Loch Leven has been renowned, both nationally and internationally, as a brown trout fishery for well over a hundred years. It has been known for its unique strain of brown trout, salmo levensis, which has been used to stock rivers, lakes and lochs not only in this country, but also all over the world. After trials of stocking both brown trout and rainbow trout during the latter half of the 20th century, Loch Leven has reverted to once more being a natural brown trout fishery.
The loch is some 3,600 acres of predominantly shallow water with an average depth of about 12 feet, making it an ideal water for fishing. The Loch Leven trout is fast growing with a pink flesh, similar to a sea trout, and is known for its fighting qualities. The condition of trout being caught in recent years has been as good as anyone can remember and a significant number last season weighed in at between 5 – 7 lbs which is historically well above average for Loch Leven. Much of this is a result of the significant improvements in water quality that has been seen over the last two decades.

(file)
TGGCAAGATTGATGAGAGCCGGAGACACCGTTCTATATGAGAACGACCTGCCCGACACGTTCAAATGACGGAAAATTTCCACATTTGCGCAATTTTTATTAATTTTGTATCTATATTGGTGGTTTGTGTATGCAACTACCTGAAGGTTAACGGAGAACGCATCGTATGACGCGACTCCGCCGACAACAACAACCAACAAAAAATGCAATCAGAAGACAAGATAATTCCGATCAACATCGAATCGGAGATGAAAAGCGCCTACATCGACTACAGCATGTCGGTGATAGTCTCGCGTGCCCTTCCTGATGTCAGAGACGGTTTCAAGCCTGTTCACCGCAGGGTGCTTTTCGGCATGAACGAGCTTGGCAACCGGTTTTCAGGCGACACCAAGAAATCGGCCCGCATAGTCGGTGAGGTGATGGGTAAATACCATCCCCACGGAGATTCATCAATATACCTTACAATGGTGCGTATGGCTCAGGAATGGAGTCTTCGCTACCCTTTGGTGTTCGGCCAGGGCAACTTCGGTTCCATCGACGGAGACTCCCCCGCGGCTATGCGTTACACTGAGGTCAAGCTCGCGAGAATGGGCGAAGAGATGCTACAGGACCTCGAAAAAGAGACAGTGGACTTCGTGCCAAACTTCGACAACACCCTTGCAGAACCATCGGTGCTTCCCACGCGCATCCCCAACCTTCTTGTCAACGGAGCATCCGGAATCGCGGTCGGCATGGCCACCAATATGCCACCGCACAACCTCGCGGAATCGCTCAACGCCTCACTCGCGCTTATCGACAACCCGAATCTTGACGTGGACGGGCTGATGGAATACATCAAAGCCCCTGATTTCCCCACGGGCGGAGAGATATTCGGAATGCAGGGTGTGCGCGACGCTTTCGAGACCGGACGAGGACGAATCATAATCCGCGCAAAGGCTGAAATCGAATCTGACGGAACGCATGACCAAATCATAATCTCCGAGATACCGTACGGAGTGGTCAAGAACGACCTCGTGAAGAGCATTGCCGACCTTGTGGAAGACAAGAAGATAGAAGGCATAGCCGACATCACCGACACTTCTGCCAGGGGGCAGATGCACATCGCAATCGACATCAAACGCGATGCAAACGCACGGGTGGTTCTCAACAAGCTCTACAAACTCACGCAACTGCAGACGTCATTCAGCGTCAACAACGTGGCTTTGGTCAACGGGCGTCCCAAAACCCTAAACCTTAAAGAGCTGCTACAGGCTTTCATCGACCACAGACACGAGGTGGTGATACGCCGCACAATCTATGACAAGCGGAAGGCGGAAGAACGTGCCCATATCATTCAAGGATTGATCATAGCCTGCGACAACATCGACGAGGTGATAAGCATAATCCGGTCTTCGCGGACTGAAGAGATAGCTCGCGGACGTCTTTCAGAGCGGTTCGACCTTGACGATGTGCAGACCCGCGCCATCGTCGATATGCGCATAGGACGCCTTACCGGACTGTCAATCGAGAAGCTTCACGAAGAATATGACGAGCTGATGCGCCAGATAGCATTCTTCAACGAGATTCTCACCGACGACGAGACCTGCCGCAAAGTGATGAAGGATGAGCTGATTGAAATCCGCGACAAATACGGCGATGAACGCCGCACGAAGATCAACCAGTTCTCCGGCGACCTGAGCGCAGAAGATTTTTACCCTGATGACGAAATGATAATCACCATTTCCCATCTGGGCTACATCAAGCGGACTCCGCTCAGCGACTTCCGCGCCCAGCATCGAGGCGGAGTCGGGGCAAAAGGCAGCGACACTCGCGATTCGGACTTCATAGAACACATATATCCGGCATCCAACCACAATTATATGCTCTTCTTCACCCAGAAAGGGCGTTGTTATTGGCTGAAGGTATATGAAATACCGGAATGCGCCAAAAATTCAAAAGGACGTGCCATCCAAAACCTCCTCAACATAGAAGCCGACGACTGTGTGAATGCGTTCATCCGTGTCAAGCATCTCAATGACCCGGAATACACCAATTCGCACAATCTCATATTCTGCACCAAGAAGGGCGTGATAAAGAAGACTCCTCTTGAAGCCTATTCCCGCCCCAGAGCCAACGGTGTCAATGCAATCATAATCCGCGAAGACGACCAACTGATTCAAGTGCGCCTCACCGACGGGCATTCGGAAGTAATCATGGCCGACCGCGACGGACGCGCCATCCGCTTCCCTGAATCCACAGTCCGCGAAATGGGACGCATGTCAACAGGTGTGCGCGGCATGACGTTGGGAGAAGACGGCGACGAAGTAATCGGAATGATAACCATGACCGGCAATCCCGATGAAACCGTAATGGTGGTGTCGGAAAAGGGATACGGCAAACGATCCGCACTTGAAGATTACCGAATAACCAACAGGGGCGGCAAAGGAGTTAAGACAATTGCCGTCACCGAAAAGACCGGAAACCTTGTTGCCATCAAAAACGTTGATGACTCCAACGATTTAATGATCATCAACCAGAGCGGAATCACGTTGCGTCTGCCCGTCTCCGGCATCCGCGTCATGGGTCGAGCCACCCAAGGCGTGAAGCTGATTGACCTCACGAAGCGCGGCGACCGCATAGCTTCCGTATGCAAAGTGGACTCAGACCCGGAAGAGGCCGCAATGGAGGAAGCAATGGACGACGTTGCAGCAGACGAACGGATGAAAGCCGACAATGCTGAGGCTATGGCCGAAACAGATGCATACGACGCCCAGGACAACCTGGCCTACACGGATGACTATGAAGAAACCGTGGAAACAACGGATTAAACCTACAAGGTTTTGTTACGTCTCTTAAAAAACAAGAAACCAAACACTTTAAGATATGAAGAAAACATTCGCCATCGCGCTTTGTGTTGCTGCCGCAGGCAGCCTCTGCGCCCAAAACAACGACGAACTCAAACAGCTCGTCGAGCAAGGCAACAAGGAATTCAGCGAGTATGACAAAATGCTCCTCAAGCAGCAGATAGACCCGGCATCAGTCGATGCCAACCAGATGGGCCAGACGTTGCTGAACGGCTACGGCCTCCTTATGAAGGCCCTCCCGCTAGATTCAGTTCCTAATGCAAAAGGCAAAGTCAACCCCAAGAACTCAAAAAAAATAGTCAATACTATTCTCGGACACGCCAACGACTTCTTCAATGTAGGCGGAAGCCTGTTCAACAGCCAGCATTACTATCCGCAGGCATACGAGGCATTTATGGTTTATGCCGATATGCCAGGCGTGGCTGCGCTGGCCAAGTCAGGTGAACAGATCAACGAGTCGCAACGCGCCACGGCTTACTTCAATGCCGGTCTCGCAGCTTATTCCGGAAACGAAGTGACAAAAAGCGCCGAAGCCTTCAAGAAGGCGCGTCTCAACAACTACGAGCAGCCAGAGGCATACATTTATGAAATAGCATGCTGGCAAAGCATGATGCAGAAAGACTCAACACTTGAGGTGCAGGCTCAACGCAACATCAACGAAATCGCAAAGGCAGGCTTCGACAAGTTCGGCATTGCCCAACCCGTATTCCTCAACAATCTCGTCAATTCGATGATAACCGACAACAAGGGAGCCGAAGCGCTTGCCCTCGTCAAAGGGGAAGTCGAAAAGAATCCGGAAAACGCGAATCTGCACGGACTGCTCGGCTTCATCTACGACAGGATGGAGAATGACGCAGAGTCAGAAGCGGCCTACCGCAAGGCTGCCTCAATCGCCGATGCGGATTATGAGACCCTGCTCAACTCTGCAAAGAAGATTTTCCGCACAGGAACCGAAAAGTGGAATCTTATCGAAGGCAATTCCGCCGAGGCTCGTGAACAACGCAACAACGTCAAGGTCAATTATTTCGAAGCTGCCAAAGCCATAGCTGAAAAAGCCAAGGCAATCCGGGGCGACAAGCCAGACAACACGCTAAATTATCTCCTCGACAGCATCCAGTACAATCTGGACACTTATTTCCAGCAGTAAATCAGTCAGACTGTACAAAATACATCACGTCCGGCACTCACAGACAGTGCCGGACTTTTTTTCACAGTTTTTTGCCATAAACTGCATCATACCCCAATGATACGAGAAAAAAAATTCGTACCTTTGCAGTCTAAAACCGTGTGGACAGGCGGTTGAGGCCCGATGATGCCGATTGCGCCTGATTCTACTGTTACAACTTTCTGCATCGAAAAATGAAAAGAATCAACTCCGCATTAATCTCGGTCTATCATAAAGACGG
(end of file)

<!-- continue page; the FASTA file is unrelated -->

All fishing on the loch is “fly only” and must be from one of the fishery’s boats as there is no bank fishing. Boats are available for day and evening sessions and as well as early morning session on Saturdays during the summer months.
Fishing on the loch is under the management of Loch Leven Fisheries, which has a well-maintained fleet of 18 boats with outboard motors, some of the boats being of the original clinker design and others of a more modern fibre glass design . These operate from a main pier at the southwest corner of the loch, where facilities include the Boathouse Restaurant and Coffee Shack as well as toilet facilities. There is also a big shed for weighing in the catches and ample parking.
Apart from fishing, Loch Leven is also famous for being a National Nature Reserve and one of Europe’s most important wetland sites, with great numbers and variety of breeding wildfowl and up to 20,000 pinkfoot geese in the spring and autumn.
For those interested in history, there are the remains of the old Priory of St Serfs on one of the islands and, of course, Loch Leven Castle, famous as the last prison in Scotland of Mary Queen of Scots. It was from here that she escaped to England to eventually be beheaded by her cousin Elizabeth, Queen of England.